Friday, September 29, 2017

What’s in a bar of soap?

Last week we announced the relaunch of our popular Kitchen Concoction resource which can be found at .  This week we are featuring the activity What’s in a bar of soap? In this activity children focus on developing the skills needed to follow and amend recipes, linked to the industrial context of soap manufacture. 

Children in Ashwell School Hertfordshire developing soap bars

Through practical activities children develop their understanding of accuracy, measuring, reading scales, ratio, collaborative working and product development. They also experience irreversible changes through the manufacturing process, as they combine solid and liquid ingredients together.

Children are shown a ‘Strictly Classified recipe’, to stimulate a class discussion about how precise recipes ensure product consistency, and how unnamed ingredients, labelled a-k, can help develop recipe confidentiality in an industrial context.

Using the Strictly Classified recipe encouraged the children to think about how products are made in industry, combining liquids and solids together by following a step by step process. This was useful as it identified some of the skills needed for their own soap activity.                                                                             Year 5 Teacher

While carrying out the activity children are given the opportunity to work in small ‘companies’; each child is assigned a role within the company  such as  Communications Officer or  Resources Manager.  They then work to develop their own soap bars from soap noodles, glycerine and cosmetic ingredients. 

An element of competition is introduced, as the finished bars must be able to be handled, as well as looking and smelling appealing. Although the children are given a recipe and process to follow, an element of product development is also involved, as they decide which colours and fragrances to use.

We loved developing our own soap bar, ours used strawberry and blueberry fragrance and we added blue colouring, so we called it ‘Berry Bliss’                                                    Year 5 girl, Mary Exton School, Hertfordshire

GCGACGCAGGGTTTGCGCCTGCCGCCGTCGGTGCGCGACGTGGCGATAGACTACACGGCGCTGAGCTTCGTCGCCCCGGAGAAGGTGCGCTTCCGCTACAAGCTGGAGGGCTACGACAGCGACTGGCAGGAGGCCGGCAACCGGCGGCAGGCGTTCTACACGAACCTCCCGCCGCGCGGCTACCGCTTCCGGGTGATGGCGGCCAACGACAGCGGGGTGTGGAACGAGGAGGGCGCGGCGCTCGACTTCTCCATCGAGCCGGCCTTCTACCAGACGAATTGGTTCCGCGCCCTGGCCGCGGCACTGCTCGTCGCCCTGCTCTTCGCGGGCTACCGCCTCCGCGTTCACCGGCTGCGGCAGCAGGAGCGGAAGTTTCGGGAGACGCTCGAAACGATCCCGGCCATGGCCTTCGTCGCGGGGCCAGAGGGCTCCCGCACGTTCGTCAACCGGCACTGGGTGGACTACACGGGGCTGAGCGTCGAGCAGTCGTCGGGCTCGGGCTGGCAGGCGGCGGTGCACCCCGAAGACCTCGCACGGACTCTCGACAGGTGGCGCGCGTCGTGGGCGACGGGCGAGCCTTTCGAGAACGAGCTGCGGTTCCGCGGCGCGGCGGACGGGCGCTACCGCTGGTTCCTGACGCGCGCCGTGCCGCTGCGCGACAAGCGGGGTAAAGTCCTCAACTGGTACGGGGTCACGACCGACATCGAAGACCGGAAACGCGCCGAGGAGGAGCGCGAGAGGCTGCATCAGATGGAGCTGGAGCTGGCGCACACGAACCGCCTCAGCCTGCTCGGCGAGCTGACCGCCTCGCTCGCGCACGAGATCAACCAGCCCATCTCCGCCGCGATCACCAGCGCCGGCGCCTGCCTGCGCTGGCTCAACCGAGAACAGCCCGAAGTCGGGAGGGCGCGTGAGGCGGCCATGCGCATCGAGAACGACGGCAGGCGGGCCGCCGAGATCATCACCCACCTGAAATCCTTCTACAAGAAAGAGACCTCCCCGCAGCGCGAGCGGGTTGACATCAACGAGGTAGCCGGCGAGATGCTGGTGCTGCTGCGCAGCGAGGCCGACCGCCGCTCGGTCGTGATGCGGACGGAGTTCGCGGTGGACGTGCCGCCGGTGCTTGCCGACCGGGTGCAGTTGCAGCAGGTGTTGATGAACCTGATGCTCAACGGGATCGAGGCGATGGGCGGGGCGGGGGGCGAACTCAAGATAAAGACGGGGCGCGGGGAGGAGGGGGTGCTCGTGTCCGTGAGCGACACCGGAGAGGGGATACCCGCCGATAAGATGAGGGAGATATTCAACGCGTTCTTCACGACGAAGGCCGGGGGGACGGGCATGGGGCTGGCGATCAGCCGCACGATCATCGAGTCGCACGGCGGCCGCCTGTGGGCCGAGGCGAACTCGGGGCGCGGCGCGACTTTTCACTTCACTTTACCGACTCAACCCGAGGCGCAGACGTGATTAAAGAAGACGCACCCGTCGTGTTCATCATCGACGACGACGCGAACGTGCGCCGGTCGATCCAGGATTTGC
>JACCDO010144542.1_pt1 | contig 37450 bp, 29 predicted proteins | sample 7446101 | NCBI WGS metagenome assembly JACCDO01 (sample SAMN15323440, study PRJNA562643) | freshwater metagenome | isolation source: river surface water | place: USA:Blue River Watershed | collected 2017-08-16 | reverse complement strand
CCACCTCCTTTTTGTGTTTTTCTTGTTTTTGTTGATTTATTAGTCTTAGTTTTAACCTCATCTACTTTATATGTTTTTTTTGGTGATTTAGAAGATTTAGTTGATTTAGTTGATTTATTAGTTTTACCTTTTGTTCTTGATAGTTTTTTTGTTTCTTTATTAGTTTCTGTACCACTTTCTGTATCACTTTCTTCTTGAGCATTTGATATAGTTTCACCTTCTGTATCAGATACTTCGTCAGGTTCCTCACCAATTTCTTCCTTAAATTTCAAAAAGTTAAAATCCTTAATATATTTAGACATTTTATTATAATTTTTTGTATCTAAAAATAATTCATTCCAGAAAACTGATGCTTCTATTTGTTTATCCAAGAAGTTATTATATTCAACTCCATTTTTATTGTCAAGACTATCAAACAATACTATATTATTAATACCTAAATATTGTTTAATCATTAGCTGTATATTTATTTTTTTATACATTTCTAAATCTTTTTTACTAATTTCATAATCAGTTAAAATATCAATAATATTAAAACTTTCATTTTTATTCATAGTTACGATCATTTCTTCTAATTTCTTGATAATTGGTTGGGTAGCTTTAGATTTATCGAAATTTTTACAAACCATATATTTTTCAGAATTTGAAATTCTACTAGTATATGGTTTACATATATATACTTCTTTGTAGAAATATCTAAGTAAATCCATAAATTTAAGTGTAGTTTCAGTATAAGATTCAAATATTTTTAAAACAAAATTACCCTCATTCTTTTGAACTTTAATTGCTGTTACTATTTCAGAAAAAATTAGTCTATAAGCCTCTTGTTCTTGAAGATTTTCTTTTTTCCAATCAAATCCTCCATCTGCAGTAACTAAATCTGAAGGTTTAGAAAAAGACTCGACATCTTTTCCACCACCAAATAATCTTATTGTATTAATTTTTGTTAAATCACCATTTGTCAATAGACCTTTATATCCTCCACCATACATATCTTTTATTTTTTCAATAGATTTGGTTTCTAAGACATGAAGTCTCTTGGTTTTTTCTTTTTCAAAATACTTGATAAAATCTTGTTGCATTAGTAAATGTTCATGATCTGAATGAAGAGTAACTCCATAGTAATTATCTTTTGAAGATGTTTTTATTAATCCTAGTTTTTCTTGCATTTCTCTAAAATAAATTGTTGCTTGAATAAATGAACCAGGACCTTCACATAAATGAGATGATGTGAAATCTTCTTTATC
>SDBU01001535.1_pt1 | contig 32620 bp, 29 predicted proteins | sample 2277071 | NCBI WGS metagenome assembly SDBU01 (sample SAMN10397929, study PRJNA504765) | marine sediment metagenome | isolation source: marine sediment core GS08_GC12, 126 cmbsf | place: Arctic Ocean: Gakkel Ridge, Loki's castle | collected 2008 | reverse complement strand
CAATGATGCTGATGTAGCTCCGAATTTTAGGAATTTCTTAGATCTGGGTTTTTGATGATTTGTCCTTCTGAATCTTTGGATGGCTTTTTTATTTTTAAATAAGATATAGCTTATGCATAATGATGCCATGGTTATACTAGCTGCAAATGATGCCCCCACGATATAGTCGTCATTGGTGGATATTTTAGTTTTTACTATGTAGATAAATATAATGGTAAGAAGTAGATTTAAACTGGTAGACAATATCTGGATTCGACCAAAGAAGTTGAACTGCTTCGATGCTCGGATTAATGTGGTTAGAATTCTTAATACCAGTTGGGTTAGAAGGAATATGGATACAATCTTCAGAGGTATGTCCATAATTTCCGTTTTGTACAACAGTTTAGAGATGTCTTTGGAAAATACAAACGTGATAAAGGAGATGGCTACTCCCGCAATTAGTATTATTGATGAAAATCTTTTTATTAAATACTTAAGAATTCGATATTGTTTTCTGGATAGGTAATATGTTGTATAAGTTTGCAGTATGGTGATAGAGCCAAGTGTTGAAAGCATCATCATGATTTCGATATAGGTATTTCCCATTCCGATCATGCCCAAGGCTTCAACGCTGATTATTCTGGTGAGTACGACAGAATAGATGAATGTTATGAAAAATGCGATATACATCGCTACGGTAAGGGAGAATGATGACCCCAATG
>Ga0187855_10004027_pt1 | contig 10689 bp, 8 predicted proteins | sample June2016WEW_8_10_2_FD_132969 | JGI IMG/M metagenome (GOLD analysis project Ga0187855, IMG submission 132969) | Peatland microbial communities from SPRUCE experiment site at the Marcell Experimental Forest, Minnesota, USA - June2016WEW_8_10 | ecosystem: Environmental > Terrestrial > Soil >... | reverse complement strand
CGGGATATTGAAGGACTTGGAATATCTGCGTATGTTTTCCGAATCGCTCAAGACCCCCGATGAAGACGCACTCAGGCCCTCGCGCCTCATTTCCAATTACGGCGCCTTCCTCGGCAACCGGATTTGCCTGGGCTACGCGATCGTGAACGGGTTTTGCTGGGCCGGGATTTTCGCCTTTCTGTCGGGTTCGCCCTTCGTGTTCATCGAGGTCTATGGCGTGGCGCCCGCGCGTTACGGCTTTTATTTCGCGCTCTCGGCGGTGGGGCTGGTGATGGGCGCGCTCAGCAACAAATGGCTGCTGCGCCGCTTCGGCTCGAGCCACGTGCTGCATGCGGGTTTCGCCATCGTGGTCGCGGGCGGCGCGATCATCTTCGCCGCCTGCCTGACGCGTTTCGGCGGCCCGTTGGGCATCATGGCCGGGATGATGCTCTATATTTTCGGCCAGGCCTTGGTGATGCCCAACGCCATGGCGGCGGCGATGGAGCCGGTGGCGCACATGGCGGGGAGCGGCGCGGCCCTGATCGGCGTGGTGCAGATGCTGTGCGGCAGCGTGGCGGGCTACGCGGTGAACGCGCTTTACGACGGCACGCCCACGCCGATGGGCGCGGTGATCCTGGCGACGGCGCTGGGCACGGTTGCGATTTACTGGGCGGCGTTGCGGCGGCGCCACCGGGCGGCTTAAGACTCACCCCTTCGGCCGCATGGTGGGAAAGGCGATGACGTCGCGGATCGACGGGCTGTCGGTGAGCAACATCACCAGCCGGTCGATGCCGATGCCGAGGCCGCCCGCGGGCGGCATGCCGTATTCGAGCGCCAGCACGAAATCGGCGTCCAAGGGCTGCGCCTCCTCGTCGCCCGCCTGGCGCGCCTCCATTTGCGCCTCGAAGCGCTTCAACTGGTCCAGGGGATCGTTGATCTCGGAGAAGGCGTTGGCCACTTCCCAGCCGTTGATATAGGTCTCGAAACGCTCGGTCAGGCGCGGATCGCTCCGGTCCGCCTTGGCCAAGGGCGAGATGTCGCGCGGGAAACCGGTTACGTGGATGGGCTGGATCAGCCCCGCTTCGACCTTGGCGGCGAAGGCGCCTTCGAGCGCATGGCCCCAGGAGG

A benefit of the updated resource is that teachers can click on a video link within the notes which demonstrates how the soap noodles and soap bars are made in industry. This enables the class to see how the processes they use in the classroom are also used on an industrial scale. At every stage of the recipe the children are encouraged to make careful observations and discuss how the mixture is changing.

Of course, often the key learning comes when mistakes are made. Failed recipes, that are too wet or crumbly to handle, provide great opportunity for discussion and develop problem solving skills. The children are then given the opportunity to adjust their recipes, using the knowledge gained of the ingredient functions and processes from the activity, to amend and improve their bars of soap.

 An important feature of the resource are the ‘Questions for Thinking’ which support teachers to ask open ended questions which  assist with the discussions that arise.

The key questions allowed some super discussions about how to change the recipe to improve their bars of soap and how to plan an investigation into this in a systematic way. 
                                    Year5/6 Teacher, Foxton School, Cambridgeshire

As soap is made through an extrusion process, the resource also provides a quick and easy link to the Industry – Animated website, opening up online interactive follow up activities, where children can learn about industrial extrusion via interactive animations.

So, if you are looking for a resource to help develop the skills of product development, apply mathematics and create opportunities for working scientifically then don’t delay and explore Kitchen Concoctions today!

Su Menine

Friday, September 22, 2017

Kitchen Concoctions - Bubbles! 2017

 Collaborating and manufacturing bubble mixtures, altering ratios of materials

We are delighted to announce that CIEC’s popular resource for primary teachers, ‘Kitchen Concoctions’, has been updated for the new academic year 2017/18. Nine revised, exciting science activities (with teacher guidance) can be downloaded for free at

Activity 5: ‘What’s in a bubble mixture?’ has been one of the most popular activities and can easily be adapted to suit to the full primary age range. The updated version begins with the new, eye catching competition poster in order to promote class discussion focusing on how industrial scientists continuously research and improve recipes, including bubble formulations. Teachers might also wish to download and use the new Kitchen Chaos cartoon strip as a starting context.

The activity culminates in the engaging challenge of children creating their own ‘best bubble’ mixture by trialling, adapting, recording and evaluating different ratios of liquid ingredients. The revised activity sheets and interactive planning tools offer support for those children requiring a structured approach to planning, carrying out and recording throughout the challenge and there are also new resource sheets enabling children to work in a more open and creative way.

Further features of the revised Bubbles activity include: signposts to prior learning, science vocabulary, extension or home-based activities, questions for thinking and updated safety guidance. The activity ends with some innovative suggestions for linking with industry and working with STEM ambassadors as well as links to another popular CIEC resource and website The Science of Healthy Skin.

Timing how long each bubble lasts, repeating for accuracy

Jenny Harvey and Nicky Waller